Since they were established in 1985, the NRCS programs have enrolled more than 34 million acres across the United States, according to USDA Farm Service reports. “Both of these Federal programs are widely accepted among private landowners across the South,” notes Steve Meadows, research forester at Stoneville. “As a result, many thousands of acres of marginal cropland in our area have been restored to bottomland hardwood forests.”

What Works and Why

What’s the key to regenerating forest in the LMAV? The answer is . . . it depends. On what you plant and where, on whether you use seed or seedlings, on whether and how well you care for the fledgling site once you’ve planted—and on your own personal objectives as a landowner.

“It’s very site-specific,” Gardiner says. “You have to ask the landowner to define the outcomes they wish to achieve through afforestation. Soil types, hydrologic regimes, and other variables— including the amount the landowner is willing to invest—are considered when designing an afforestation plan to meet the defined management objectives. Getting the landowner to articulate what they want of their forest 10, 20, or 100 years in the future is often very difficult.”

That’s where Meadows comes in. While Gardiner helps landowners through the planting stage, Meadows looks at the long term, studying intermediate stand management—the silvicultural practices prescribed after the stand has developed through the sapling stage. If you’re deciding whether to plant, say, all oak or a mix of species, and you want to know what your stand will look like after it’s been there for 20 years, Meadows is your man.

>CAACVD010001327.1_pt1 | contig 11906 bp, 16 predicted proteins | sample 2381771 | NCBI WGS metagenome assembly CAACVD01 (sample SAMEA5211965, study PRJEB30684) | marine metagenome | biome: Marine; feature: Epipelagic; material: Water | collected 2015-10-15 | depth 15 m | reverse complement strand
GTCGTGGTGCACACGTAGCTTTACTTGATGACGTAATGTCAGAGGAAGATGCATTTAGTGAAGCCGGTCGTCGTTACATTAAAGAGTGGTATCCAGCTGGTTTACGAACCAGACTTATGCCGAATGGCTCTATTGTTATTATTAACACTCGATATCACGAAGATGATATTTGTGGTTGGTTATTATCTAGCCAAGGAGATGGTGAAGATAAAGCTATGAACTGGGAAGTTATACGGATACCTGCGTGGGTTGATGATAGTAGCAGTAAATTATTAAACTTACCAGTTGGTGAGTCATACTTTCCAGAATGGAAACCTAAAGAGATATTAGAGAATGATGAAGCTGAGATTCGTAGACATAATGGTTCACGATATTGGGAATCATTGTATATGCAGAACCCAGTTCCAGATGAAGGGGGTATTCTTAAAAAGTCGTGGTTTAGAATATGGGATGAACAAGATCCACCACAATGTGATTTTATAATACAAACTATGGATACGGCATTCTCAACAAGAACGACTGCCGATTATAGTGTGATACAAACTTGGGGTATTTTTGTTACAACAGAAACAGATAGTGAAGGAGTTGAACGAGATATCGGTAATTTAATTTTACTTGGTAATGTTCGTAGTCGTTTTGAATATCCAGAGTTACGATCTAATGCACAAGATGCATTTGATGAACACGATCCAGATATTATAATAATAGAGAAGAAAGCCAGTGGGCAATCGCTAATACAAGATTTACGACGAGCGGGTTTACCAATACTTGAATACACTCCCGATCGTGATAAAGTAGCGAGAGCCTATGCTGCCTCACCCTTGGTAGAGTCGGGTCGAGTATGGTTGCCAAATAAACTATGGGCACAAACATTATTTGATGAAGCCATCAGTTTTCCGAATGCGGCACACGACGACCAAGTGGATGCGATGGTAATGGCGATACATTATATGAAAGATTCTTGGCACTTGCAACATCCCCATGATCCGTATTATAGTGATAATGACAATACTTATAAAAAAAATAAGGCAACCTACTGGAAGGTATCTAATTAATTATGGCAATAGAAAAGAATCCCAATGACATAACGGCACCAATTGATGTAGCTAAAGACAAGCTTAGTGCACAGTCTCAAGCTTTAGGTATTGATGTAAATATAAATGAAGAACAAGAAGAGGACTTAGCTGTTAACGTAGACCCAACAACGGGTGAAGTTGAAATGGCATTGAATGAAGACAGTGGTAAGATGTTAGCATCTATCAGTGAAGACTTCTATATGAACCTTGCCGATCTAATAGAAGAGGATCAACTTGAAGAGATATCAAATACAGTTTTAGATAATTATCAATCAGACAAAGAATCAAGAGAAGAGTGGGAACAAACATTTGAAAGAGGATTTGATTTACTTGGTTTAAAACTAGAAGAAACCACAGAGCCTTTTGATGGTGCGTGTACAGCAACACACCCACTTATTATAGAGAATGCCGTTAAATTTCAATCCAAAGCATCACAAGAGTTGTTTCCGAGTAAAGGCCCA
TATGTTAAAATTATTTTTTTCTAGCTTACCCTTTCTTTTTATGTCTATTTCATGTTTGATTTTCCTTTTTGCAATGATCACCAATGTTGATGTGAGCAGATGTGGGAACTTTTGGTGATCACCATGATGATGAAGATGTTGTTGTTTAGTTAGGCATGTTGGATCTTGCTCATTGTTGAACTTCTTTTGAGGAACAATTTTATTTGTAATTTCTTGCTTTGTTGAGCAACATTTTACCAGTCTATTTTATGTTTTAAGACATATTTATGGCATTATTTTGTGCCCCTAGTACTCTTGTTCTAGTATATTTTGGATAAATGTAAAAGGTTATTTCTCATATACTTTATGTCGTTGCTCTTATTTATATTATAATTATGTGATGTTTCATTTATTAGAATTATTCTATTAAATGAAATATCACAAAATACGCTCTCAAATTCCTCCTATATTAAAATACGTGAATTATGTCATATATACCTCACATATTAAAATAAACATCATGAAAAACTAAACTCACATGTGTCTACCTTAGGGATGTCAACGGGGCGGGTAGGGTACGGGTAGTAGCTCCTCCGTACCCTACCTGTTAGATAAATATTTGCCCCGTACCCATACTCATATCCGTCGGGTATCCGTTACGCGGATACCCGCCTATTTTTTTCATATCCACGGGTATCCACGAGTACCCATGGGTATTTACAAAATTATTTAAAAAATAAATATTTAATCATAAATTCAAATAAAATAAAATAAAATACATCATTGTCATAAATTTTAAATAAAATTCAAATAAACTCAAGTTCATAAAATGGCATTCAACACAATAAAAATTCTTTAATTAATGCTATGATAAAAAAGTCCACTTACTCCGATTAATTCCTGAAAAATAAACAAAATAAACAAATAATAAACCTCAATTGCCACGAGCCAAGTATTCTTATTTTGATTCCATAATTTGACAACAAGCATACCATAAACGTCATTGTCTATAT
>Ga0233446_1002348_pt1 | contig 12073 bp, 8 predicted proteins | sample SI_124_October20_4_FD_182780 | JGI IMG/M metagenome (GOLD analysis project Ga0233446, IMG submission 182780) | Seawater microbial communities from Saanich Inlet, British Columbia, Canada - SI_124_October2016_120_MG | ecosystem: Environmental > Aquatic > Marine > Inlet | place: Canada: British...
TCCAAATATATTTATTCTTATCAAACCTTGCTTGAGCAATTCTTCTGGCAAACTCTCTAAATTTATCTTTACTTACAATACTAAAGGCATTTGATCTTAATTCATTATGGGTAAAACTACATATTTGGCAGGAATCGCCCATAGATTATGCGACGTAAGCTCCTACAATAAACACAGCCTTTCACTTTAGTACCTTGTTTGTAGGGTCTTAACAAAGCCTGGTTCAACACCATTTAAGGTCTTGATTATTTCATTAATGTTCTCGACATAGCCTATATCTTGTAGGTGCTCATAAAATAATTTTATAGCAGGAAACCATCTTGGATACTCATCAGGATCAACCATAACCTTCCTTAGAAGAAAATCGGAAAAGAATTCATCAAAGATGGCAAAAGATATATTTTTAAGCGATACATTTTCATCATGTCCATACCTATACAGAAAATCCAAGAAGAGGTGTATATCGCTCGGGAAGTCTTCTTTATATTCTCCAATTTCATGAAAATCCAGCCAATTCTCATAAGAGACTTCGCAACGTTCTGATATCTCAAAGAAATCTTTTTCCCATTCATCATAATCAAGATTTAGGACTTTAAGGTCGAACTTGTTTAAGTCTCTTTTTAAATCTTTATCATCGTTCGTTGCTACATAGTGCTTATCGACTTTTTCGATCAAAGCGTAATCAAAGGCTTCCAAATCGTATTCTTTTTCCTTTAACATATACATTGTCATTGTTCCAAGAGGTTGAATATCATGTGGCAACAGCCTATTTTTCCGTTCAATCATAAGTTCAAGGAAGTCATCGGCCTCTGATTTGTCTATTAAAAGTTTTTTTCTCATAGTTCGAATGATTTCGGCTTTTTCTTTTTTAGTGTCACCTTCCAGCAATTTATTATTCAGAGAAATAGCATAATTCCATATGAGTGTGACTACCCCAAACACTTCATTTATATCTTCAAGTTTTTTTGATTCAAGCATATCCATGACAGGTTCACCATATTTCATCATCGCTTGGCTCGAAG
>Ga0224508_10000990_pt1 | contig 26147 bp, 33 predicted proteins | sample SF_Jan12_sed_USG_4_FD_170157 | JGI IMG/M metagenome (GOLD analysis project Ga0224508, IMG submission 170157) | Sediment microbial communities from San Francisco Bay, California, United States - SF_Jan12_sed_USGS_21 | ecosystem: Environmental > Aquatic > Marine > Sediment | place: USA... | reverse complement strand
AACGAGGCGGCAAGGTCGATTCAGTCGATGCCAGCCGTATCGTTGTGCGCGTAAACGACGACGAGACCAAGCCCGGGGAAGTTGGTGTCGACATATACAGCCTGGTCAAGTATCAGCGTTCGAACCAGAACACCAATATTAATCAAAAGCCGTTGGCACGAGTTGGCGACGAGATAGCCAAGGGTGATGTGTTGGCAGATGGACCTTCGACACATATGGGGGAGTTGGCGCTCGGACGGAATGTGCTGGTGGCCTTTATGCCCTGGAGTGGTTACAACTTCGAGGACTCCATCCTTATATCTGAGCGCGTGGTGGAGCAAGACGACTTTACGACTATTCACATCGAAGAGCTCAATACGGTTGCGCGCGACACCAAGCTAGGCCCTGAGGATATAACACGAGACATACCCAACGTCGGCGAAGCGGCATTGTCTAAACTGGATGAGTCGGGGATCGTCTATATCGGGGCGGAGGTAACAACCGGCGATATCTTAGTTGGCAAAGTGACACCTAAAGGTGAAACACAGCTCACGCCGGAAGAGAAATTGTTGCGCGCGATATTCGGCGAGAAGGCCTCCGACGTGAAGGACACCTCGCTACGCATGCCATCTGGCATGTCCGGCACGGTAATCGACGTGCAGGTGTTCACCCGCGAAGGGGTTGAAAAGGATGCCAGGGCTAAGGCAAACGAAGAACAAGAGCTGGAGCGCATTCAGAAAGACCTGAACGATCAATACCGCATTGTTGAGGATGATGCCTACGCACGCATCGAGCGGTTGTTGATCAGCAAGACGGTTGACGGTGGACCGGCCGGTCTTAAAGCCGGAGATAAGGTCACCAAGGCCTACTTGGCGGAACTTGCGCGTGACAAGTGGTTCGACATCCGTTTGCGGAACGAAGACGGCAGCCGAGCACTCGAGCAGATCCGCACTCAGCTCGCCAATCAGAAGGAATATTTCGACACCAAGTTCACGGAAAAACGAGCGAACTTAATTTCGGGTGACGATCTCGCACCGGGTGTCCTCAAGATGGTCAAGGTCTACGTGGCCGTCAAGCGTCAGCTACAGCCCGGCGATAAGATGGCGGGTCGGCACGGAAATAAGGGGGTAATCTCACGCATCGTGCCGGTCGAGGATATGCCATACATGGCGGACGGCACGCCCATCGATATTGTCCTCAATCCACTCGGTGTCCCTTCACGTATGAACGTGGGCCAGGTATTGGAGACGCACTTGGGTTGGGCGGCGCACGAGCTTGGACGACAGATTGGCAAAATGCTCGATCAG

“It is extremely important for hardwood forest managers to understand the patterns of stand development, particularly in mixed-species forests,” Meadows notes. “Knowledge of stand development patterns and processes allows hardwood silviculturists to make more effective stand prescriptions and to more accurately predict the treeand stand-level responses to those prescriptions.”

A No-Win Boxing Match Among Trees

Since the 1980s, Meadows has helped to conduct workshops for landowners through Mississippi State University, outlining the best practices for stand management. One of the first decisions, when you’re looking at how and what to plant, is whether your forest will be a pure stand (all one species) or mixed, and how that stand will fare after 15 or 20 years. Because of the various developmental patterns of bottomland hardwood species, there’s a lot to consider when trying to predict future stand structure.